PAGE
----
Date of Award:


Document Type:


Degree Name:

Master of Science (MS)


Mechanical and Aerospace Engineering

Committee Chair(s)

Heng Ban


Heng Ban


Byard Wood


Christine Hailey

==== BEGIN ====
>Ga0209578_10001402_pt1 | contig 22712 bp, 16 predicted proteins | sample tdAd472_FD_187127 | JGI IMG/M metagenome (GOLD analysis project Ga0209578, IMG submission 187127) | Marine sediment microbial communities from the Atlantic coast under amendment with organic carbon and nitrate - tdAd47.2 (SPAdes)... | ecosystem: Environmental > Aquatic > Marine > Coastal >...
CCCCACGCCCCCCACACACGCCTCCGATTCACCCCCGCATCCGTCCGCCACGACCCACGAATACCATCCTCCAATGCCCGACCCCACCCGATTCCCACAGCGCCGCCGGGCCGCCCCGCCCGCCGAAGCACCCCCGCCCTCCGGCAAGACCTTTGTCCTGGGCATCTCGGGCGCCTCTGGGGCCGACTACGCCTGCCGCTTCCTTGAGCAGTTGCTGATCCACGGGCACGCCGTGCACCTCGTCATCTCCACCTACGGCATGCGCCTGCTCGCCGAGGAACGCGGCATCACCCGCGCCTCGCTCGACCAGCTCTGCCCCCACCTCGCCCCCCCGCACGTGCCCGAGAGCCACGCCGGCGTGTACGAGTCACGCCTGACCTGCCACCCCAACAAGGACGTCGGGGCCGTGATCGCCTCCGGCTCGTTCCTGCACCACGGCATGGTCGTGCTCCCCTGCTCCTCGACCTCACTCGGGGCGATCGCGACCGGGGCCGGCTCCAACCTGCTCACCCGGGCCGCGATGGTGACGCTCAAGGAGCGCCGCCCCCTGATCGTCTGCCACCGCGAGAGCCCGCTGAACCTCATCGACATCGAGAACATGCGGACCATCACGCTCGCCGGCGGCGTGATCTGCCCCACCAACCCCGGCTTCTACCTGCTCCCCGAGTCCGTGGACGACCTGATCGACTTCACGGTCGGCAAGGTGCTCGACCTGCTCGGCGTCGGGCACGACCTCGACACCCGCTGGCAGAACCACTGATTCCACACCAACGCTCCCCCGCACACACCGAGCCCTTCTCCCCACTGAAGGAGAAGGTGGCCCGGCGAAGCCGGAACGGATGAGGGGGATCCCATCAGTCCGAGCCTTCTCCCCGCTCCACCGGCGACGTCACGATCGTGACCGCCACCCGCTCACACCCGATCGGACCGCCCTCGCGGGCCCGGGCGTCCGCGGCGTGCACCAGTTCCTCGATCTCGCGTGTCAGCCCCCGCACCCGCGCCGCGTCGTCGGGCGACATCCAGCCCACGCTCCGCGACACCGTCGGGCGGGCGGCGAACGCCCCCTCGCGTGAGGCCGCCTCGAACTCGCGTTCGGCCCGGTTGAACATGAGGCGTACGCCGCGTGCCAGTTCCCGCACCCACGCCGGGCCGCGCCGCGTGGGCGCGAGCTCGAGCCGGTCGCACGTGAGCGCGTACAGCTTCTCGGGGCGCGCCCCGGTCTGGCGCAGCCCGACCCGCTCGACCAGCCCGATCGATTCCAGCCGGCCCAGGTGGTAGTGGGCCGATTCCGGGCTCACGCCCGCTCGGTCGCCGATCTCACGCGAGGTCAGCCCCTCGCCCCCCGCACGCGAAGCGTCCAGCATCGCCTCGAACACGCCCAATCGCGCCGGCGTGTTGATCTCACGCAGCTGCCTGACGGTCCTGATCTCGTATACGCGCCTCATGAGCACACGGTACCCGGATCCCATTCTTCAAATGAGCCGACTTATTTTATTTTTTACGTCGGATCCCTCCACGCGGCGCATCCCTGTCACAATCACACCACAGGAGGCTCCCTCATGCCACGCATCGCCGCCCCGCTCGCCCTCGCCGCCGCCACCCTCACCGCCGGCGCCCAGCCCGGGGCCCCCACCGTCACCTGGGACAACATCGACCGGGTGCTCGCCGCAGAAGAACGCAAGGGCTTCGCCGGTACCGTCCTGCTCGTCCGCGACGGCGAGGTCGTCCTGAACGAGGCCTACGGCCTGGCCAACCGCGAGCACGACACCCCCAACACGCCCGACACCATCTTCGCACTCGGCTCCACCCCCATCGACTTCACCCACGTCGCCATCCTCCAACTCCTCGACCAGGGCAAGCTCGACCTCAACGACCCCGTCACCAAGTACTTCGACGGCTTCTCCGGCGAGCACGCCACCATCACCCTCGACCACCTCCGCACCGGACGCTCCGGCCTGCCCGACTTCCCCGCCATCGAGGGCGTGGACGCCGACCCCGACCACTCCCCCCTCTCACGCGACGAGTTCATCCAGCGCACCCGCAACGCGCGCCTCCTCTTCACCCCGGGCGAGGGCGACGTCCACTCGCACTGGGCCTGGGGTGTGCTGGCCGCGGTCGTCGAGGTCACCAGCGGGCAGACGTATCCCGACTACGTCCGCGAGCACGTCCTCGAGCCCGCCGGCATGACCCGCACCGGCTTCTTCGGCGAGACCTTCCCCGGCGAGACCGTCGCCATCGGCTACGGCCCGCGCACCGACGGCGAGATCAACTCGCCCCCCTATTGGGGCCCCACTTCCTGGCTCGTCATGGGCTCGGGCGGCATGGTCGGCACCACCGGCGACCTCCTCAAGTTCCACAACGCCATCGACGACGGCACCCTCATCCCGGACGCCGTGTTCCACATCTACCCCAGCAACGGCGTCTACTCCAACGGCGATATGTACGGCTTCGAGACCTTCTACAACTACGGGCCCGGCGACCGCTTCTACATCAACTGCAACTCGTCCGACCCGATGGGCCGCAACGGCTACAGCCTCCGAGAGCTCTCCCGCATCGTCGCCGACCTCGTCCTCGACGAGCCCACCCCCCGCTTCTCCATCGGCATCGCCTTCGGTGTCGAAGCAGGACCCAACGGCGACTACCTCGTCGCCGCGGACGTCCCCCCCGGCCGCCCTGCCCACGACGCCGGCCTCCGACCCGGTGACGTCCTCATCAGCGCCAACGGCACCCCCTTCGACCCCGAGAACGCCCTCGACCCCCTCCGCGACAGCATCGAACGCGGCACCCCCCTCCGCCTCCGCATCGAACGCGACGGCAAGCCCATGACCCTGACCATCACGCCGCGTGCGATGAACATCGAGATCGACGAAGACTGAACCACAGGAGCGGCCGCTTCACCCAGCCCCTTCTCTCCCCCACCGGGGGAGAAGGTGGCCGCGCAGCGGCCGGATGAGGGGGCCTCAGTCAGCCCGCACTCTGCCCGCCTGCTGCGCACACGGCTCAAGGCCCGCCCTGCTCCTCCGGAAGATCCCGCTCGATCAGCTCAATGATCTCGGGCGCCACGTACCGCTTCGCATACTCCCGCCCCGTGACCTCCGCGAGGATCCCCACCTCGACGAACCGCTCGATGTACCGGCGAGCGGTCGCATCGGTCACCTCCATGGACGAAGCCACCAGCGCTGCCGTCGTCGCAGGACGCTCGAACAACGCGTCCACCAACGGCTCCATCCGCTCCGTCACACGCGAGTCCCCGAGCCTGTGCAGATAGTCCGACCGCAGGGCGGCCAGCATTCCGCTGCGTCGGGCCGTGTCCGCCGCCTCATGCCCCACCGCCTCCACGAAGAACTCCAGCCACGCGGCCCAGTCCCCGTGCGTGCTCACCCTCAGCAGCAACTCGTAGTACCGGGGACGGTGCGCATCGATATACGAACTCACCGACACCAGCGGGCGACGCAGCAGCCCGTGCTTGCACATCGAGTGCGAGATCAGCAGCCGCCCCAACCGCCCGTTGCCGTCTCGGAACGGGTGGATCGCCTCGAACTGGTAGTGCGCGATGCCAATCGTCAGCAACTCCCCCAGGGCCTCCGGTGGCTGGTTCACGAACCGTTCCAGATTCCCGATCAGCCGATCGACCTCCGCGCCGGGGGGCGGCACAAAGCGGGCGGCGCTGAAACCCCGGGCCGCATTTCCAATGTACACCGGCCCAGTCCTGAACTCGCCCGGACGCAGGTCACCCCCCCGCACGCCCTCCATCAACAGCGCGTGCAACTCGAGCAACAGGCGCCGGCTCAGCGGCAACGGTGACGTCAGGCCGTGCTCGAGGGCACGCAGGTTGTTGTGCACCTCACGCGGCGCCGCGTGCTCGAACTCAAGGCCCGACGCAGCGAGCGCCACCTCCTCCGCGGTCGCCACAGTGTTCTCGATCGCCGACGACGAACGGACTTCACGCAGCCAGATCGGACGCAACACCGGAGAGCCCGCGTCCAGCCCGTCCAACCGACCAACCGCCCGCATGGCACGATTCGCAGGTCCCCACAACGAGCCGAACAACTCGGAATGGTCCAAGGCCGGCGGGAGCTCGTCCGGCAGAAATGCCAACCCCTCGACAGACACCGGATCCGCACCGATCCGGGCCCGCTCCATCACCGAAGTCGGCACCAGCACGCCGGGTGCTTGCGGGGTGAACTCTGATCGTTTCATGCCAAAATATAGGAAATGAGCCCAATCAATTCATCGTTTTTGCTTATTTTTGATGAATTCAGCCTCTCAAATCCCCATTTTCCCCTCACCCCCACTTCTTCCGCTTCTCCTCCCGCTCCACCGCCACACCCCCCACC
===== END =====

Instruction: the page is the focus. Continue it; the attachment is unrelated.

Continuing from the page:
Nanofluids consist of nanometer-sized particles or fibers in colloidal suspension within a host fluid. They have been studied extensively since their creation due to their often times anomalous and unique thermal transport characteristics. They have also proven to be quite valuable in terms of the scientific knowledge gained from their study and their nearly unlimited industrial and commercial applications. This research has expanded the science of nanofluids into a previously unexplored field, that of cryogenic nanofluids. Cryogenic nanofluids are similar to traditional nanofluids in that they utilize nanometer-sized inclusion particles; however, they use cryogenic fluids as their host liquids. Cryogenic nanofluids are of great interest due to the fact that they combine the extreme temperatures inherent to cryogenics with the customizable thermal transport properties of nanofluids, thus creating the potential for next generation cryogenic fluids with enhanced thermophysical properties. This research demonstrates that by combining liquid oxygen (LOX) with Multi-Walled Carbon Nanotube (MWCNT) inclusion particles, effective thermal conductivity enhancements of greater than 30% are possible with nanoparticle volume fractions below 0.1%. Three distinct cryogenic nanofluids were created for the purposes of this research, each of which varied by inclusion particle type. The MWCNT's used in this research varied in a number of physical characteristics, the most obvious of which are length and diameter. Lengths vary from 0.5 to 90 microns and diameters from 8 to 40 nanometers. The effective thermal conductivity of the various cryogenic nanofluids created for this research were experimentally determined by a custom made Transient Hot Wire (THW) system, and compared to each other and to more traditional nanofluids as they vary by type and particle volume fraction. This work also details the extensive theoretical, experimental, and numerical aspects of this research, including a rather detailed literature review of many of the salient sciences involved in the study of cryogenic nanofluids. Finally, a selection of the leading theories, models, and predictive equations is presented along with a review of some of the potential future work in the newly budding field of cryogenic nanofluids.



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